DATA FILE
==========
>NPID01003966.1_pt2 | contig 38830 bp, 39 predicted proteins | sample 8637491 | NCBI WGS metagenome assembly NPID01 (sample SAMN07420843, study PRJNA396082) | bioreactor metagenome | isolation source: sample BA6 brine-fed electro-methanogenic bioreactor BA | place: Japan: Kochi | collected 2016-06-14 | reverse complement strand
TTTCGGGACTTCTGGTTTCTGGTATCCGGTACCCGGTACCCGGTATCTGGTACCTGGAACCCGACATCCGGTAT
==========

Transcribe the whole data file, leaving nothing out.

>NPID01003966.1_pt2 | contig 38830 bp, 39 predicted proteins | sample 8637491 | NCBI WGS metagenome assembly NPID01 (sample SAMN07420843, study PRJNA396082) | bioreactor metagenome | isolation source: sample BA6 brine-fed electro-methanogenic bioreactor BA | place: Japan: Kochi | collected 2016-06-14 | reverse complement strand
TTTCGGGACTTCTGGTTTCTGGTATCCGGTACCCGGTACCCGGTATCTGGTACCTGGAACCCGACATCCGGTAT